You probably already knew that, but like Shemika, you probably didn’t think it would happen to you.
Shemika Osborne is planning a party for her sister who’s getting married in Raleigh. Osborne is also the maid of honor. To pay for her bridesmaid dress, she mailed her sister a money order for $183 from her apartment.
“I walked to the mailbox, put my mail in there, dropped it in and then shut it up,” she said.
But the mailbox wasn’t locked, and someone stole the envelope and cashed the money order. Western Union sent her a copy of the money order. It showed someone had scratched off her sister’s name and put a different one on.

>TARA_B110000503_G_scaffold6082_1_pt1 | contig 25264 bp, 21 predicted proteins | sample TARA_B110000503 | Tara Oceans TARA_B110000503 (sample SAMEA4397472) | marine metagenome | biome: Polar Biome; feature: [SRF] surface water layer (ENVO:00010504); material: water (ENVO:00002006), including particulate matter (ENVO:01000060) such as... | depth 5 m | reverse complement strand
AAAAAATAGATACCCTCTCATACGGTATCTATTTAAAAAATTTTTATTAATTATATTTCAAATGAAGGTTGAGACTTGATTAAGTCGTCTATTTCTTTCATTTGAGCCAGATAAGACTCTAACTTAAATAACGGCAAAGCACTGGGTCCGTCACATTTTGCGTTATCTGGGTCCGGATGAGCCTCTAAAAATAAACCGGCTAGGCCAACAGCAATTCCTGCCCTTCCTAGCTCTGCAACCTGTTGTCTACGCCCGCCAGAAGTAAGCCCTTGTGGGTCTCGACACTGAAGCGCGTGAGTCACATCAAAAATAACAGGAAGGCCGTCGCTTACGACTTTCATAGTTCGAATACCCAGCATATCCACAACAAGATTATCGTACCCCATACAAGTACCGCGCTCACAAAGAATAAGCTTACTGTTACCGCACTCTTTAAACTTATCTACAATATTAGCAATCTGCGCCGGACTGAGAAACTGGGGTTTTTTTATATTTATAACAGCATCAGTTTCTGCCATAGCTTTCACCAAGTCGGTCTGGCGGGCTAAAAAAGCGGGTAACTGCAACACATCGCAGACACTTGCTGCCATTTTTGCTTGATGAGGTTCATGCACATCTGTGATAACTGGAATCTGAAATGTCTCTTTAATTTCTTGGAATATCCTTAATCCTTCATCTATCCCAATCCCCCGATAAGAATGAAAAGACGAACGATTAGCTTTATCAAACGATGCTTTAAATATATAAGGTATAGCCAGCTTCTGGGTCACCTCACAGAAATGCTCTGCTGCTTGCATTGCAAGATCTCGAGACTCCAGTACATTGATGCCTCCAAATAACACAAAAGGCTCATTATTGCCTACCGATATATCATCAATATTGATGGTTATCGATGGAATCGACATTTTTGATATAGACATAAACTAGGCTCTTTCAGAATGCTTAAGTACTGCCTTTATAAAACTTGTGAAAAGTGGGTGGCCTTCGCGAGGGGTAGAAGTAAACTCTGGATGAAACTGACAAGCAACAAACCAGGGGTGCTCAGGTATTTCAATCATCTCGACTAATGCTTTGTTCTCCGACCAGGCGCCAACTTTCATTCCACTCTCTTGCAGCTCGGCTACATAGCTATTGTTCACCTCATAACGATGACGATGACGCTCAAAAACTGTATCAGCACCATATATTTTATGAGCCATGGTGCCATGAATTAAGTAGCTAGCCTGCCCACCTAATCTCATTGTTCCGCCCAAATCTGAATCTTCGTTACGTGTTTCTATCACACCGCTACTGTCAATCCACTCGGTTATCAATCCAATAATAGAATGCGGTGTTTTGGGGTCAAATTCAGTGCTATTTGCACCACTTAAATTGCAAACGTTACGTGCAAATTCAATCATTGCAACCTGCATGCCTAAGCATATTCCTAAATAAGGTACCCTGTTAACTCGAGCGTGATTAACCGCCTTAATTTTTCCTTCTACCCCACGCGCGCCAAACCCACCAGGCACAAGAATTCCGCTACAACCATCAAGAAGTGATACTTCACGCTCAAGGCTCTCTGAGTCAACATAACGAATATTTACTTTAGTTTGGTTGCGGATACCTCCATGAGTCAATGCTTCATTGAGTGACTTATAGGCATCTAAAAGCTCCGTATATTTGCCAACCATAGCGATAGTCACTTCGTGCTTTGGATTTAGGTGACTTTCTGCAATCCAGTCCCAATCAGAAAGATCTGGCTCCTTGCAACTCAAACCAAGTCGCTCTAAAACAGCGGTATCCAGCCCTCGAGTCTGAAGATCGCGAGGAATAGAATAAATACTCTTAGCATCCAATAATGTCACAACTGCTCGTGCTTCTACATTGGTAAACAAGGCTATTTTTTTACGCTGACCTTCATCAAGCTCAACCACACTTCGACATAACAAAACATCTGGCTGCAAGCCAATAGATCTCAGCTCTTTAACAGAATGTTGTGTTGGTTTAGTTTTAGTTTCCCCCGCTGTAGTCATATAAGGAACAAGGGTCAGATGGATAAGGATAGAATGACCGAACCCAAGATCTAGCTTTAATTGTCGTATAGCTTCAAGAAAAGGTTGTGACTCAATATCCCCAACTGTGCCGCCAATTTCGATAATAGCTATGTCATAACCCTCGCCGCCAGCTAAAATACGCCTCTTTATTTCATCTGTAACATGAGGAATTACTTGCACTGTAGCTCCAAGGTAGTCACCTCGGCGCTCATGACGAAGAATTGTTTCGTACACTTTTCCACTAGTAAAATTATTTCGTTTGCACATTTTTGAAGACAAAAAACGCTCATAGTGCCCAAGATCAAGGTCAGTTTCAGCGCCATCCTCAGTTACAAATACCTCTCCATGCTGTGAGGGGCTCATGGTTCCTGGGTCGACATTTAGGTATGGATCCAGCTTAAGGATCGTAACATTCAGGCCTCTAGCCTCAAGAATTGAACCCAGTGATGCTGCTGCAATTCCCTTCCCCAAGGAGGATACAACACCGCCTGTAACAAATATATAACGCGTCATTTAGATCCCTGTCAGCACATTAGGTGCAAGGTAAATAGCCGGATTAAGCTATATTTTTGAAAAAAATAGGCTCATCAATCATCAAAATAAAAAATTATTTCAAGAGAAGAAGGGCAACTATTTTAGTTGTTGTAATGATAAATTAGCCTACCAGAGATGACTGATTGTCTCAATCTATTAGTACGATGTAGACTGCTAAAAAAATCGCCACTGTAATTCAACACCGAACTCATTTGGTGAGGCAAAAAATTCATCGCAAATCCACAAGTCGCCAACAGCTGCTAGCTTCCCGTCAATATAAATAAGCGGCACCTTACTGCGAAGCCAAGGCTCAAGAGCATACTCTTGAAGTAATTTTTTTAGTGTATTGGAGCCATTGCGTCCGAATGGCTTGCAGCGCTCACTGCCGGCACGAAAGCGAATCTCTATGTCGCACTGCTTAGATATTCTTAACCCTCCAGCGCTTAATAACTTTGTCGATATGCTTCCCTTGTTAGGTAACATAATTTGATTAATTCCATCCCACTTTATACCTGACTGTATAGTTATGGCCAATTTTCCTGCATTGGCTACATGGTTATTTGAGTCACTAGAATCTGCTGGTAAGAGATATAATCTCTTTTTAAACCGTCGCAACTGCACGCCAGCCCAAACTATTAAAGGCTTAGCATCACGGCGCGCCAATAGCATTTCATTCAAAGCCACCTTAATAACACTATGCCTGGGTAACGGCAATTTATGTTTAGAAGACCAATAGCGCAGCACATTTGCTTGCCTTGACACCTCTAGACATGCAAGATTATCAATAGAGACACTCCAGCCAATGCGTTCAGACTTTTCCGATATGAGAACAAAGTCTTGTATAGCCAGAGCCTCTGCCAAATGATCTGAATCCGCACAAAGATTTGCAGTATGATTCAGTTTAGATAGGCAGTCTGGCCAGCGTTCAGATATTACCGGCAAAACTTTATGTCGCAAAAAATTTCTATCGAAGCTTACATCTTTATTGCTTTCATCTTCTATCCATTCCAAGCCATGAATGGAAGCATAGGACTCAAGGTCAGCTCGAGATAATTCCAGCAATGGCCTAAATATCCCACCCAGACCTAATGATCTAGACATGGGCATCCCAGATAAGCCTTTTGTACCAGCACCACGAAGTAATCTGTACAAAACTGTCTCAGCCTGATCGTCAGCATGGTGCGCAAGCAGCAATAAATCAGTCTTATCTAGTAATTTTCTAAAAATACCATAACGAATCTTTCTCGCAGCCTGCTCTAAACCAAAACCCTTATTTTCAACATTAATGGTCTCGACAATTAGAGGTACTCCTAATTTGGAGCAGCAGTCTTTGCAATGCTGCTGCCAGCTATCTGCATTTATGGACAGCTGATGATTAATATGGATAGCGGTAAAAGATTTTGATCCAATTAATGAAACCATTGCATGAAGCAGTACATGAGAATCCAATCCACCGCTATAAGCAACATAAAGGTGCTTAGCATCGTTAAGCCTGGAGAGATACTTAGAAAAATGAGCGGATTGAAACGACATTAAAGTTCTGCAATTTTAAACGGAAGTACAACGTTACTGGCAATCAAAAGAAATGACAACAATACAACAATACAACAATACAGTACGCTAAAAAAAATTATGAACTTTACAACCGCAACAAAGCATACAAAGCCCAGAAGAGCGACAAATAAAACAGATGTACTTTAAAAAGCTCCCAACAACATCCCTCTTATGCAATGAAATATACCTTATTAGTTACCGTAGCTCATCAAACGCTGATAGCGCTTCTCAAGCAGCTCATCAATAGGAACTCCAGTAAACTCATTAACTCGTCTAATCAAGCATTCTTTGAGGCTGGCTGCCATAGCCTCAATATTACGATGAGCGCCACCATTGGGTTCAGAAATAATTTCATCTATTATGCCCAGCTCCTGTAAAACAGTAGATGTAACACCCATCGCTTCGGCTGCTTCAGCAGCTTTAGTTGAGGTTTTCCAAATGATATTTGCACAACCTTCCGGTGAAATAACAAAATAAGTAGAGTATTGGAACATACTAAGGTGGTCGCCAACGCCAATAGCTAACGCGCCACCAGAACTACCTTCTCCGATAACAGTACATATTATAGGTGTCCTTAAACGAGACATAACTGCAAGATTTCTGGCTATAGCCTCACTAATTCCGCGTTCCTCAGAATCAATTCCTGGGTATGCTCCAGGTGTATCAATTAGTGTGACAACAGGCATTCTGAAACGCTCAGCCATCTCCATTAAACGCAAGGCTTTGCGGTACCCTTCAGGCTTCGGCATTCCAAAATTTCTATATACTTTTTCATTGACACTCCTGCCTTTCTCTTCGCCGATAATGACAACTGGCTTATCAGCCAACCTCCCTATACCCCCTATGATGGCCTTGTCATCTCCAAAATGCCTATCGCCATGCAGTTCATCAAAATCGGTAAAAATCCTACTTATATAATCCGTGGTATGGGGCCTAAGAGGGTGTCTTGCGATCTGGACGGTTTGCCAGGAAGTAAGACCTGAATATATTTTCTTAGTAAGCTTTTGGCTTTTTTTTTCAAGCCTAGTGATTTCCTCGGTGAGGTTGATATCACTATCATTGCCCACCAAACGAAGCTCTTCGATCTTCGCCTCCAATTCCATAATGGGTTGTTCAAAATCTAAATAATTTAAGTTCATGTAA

Osborne filed a claim with Western Union and Wachovia Bank where the money order was cashed. Wachovia wrote back blaming Western Union for taking four months to contact them about the forgery. Wachovia’s deadline is 48 hours. Neither would reimburse Osborne’s money.
‘They kept giving me the runaround back and forth, so I couldn’t get anything resolved,” she said.
We’d like to believe that just “scratching” someone’s name off the check and writing in another one wouldn’t work, but apparently it does. Thankfully, this sort of heartbreak can be avoided by mailing checks and money orders from a secure mailbox.
Woman Can’t Get Money Order Reimbursement [Action 9]